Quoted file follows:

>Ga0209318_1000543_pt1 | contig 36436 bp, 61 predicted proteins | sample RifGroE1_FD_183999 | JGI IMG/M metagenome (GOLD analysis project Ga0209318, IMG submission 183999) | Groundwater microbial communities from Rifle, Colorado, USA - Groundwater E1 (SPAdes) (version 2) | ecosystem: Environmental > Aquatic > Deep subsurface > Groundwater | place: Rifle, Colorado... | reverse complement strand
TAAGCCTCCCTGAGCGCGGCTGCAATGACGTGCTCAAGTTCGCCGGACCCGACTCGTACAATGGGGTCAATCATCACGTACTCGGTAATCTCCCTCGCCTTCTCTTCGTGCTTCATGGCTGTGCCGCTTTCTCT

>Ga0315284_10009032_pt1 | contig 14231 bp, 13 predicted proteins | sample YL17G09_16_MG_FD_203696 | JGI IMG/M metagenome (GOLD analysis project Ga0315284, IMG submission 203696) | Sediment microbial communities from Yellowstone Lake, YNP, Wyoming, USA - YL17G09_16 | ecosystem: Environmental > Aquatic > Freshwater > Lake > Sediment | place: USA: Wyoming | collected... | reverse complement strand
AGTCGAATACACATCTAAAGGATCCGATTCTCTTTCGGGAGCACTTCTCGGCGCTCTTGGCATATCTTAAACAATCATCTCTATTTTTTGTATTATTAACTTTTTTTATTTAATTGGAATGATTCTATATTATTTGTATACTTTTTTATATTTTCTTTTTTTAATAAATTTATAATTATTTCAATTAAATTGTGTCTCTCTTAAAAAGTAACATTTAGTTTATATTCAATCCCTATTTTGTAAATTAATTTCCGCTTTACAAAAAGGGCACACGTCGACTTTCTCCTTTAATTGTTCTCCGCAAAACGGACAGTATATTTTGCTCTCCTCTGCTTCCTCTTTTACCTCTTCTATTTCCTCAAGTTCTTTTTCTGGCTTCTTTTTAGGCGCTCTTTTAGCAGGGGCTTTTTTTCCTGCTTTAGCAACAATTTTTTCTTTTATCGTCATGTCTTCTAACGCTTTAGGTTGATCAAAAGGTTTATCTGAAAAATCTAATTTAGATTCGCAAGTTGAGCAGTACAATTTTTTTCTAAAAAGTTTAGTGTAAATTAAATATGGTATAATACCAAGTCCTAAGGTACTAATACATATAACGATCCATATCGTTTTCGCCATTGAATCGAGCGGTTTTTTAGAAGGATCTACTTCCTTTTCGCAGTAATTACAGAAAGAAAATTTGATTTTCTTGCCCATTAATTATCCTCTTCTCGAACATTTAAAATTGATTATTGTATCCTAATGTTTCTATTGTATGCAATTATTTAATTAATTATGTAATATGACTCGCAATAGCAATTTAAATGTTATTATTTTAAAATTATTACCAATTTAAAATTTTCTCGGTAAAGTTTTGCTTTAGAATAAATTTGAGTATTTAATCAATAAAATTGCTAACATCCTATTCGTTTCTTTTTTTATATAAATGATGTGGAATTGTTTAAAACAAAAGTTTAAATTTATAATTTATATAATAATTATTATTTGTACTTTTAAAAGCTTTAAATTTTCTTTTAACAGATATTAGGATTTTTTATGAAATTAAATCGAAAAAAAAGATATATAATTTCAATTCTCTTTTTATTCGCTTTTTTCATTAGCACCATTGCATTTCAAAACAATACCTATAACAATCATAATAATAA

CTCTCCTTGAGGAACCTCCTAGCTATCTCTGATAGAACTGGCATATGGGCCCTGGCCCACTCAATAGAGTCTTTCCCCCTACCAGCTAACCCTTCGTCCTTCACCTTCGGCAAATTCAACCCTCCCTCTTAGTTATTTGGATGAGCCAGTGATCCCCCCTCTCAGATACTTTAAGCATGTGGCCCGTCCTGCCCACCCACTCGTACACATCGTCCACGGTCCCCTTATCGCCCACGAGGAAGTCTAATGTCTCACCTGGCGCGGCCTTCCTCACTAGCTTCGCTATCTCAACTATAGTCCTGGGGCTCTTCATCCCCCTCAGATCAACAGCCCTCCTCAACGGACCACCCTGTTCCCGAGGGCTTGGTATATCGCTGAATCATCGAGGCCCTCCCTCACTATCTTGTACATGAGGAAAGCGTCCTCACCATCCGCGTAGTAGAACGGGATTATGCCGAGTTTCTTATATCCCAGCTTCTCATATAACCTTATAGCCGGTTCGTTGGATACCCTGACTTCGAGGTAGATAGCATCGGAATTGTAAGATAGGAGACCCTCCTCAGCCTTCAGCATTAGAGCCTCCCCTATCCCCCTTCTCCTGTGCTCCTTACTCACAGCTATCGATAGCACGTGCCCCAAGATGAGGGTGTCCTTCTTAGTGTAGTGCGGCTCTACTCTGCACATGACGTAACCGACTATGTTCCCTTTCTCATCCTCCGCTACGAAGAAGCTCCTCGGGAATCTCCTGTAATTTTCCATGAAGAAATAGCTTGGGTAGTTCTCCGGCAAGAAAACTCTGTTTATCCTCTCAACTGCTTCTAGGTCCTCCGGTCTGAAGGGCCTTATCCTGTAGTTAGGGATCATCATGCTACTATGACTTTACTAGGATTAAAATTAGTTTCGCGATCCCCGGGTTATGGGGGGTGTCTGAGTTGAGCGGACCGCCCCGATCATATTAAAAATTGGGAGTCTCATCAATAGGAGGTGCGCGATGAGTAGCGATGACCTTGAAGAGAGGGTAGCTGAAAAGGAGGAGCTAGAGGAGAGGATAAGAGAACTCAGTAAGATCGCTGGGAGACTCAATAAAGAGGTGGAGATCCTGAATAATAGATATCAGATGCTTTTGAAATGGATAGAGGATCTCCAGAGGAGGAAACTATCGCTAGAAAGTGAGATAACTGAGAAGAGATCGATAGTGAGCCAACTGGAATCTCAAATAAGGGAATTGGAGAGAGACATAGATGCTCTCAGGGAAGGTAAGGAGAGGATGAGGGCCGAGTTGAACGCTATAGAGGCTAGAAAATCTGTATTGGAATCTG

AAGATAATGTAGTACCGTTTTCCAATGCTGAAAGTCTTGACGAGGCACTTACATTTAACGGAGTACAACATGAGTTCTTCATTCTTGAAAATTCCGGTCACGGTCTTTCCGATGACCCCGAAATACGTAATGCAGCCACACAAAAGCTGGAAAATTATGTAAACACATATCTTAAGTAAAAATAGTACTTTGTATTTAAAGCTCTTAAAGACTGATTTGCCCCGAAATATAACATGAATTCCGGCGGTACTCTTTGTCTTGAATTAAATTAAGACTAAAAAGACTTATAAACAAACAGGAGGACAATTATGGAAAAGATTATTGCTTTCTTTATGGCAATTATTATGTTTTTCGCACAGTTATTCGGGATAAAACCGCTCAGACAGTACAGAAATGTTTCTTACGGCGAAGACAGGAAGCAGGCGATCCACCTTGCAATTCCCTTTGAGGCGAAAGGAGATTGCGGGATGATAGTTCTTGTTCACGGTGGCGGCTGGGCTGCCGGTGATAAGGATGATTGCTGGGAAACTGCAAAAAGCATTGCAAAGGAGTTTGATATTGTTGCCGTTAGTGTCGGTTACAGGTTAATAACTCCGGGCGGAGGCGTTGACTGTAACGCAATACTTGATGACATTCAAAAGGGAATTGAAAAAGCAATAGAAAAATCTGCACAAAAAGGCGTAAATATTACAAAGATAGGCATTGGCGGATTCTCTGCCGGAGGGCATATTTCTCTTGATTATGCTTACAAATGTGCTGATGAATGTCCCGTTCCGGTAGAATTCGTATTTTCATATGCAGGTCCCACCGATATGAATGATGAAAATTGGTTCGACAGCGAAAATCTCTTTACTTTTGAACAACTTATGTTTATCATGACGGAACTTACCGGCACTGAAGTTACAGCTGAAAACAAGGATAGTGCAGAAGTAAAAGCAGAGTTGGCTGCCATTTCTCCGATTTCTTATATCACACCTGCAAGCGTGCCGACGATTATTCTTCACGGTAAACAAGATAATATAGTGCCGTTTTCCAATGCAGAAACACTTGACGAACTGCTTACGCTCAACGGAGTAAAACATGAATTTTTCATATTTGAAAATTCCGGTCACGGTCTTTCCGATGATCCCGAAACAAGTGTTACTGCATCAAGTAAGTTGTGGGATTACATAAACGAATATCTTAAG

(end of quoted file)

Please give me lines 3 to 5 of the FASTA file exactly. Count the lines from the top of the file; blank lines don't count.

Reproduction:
>Ga0315284_10009032_pt1 | contig 14231 bp, 13 predicted proteins | sample YL17G09_16_MG_FD_203696 | JGI IMG/M metagenome (GOLD analysis project Ga0315284, IMG submission 203696) | Sediment microbial communities from Yellowstone Lake, YNP, Wyoming, USA - YL17G09_16 | ecosystem: Environmental > Aquatic > Freshwater > Lake > Sediment | place: USA: Wyoming | collected... | reverse complement strand
AGTCGAATACACATCTAAAGGATCCGATTCTCTTTCGGGAGCACTTCTCGGCGCTCTTGGCATATCTTAAACAATCATCTCTATTTTTTGTATTATTAACTTTTTTTATTTAATTGGAATGATTCTATATTATTTGTATACTTTTTTATATTTTCTTTTTTTAATAAATTTATAATTATTTCAATTAAATTGTGTCTCTCTTAAAAAGTAACATTTAGTTTATATTCAATCCCTATTTTGTAAATTAATTTCCGCTTTACAAAAAGGGCACACGTCGACTTTCTCCTTTAATTGTTCTCCGCAAAACGGACAGTATATTTTGCTCTCCTCTGCTTCCTCTTTTACCTCTTCTATTTCCTCAAGTTCTTTTTCTGGCTTCTTTTTAGGCGCTCTTTTAGCAGGGGCTTTTTTTCCTGCTTTAGCAACAATTTTTTCTTTTATCGTCATGTCTTCTAACGCTTTAGGTTGATCAAAAGGTTTATCTGAAAAATCTAATTTAGATTCGCAAGTTGAGCAGTACAATTTTTTTCTAAAAAGTTTAGTGTAAATTAAATATGGTATAATACCAAGTCCTAAGGTACTAATACATATAACGATCCATATCGTTTTCGCCATTGAATCGAGCGGTTTTTTAGAAGGATCTACTTCCTTTTCGCAGTAATTACAGAAAGAAAATTTGATTTTCTTGCCCATTAATTATCCTCTTCTCGAACATTTAAAATTGATTATTGTATCCTAATGTTTCTATTGTATGCAATTATTTAATTAATTATGTAATATGACTCGCAATAGCAATTTAAATGTTATTATTTTAAAATTATTACCAATTTAAAATTTTCTCGGTAAAGTTTTGCTTTAGAATAAATTTGAGTATTTAATCAATAAAATTGCTAACATCCTATTCGTTTCTTTTTTTATATAAATGATGTGGAATTGTTTAAAACAAAAGTTTAAATTTATAATTTATATAATAATTATTATTTGTACTTTTAAAAGCTTTAAATTTTCTTTTAACAGATATTAGGATTTTTTATGAAATTAAATCGAAAAAAAAGATATATAATTTCAATTCTCTTTTTATTCGCTTTTTTCATTAGCACCATTGCATTTCAAAACAATACCTATAACAATCATAATAATAA

CTCTCCTTGAGGAACCTCCTAGCTATCTCTGATAGAACTGGCATATGGGCCCTGGCCCACTCAATAGAGTCTTTCCCCCTACCAGCTAACCCTTCGTCCTTCACCTTCGGCAAATTCAACCCTCCCTCTTAGTTATTTGGATGAGCCAGTGATCCCCCCTCTCAGATACTTTAAGCATGTGGCCCGTCCTGCCCACCCACTCGTACACATCGTCCACGGTCCCCTTATCGCCCACGAGGAAGTCTAATGTCTCACCTGGCGCGGCCTTCCTCACTAGCTTCGCTATCTCAACTATAGTCCTGGGGCTCTTCATCCCCCTCAGATCAACAGCCCTCCTCAACGGACCACCCTGTTCCCGAGGGCTTGGTATATCGCTGAATCATCGAGGCCCTCCCTCACTATCTTGTACATGAGGAAAGCGTCCTCACCATCCGCGTAGTAGAACGGGATTATGCCGAGTTTCTTATATCCCAGCTTCTCATATAACCTTATAGCCGGTTCGTTGGATACCCTGACTTCGAGGTAGATAGCATCGGAATTGTAAGATAGGAGACCCTCCTCAGCCTTCAGCATTAGAGCCTCCCCTATCCCCCTTCTCCTGTGCTCCTTACTCACAGCTATCGATAGCACGTGCCCCAAGATGAGGGTGTCCTTCTTAGTGTAGTGCGGCTCTACTCTGCACATGACGTAACCGACTATGTTCCCTTTCTCATCCTCCGCTACGAAGAAGCTCCTCGGGAATCTCCTGTAATTTTCCATGAAGAAATAGCTTGGGTAGTTCTCCGGCAAGAAAACTCTGTTTATCCTCTCAACTGCTTCTAGGTCCTCCGGTCTGAAGGGCCTTATCCTGTAGTTAGGGATCATCATGCTACTATGACTTTACTAGGATTAAAATTAGTTTCGCGATCCCCGGGTTATGGGGGGTGTCTGAGTTGAGCGGACCGCCCCGATCATATTAAAAATTGGGAGTCTCATCAATAGGAGGTGCGCGATGAGTAGCGATGACCTTGAAGAGAGGGTAGCTGAAAAGGAGGAGCTAGAGGAGAGGATAAGAGAACTCAGTAAGATCGCTGGGAGACTCAATAAAGAGGTGGAGATCCTGAATAATAGATATCAGATGCTTTTGAAATGGATAGAGGATCTCCAGAGGAGGAAACTATCGCTAGAAAGTGAGATAACTGAGAAGAGATCGATAGTGAGCCAACTGGAATCTCAAATAAGGGAATTGGAGAGAGACATAGATGCTCTCAGGGAAGGTAAGGAGAGGATGAGGGCCGAGTTGAACGCTATAGAGGCTAGAAAATCTGTATTGGAATCTG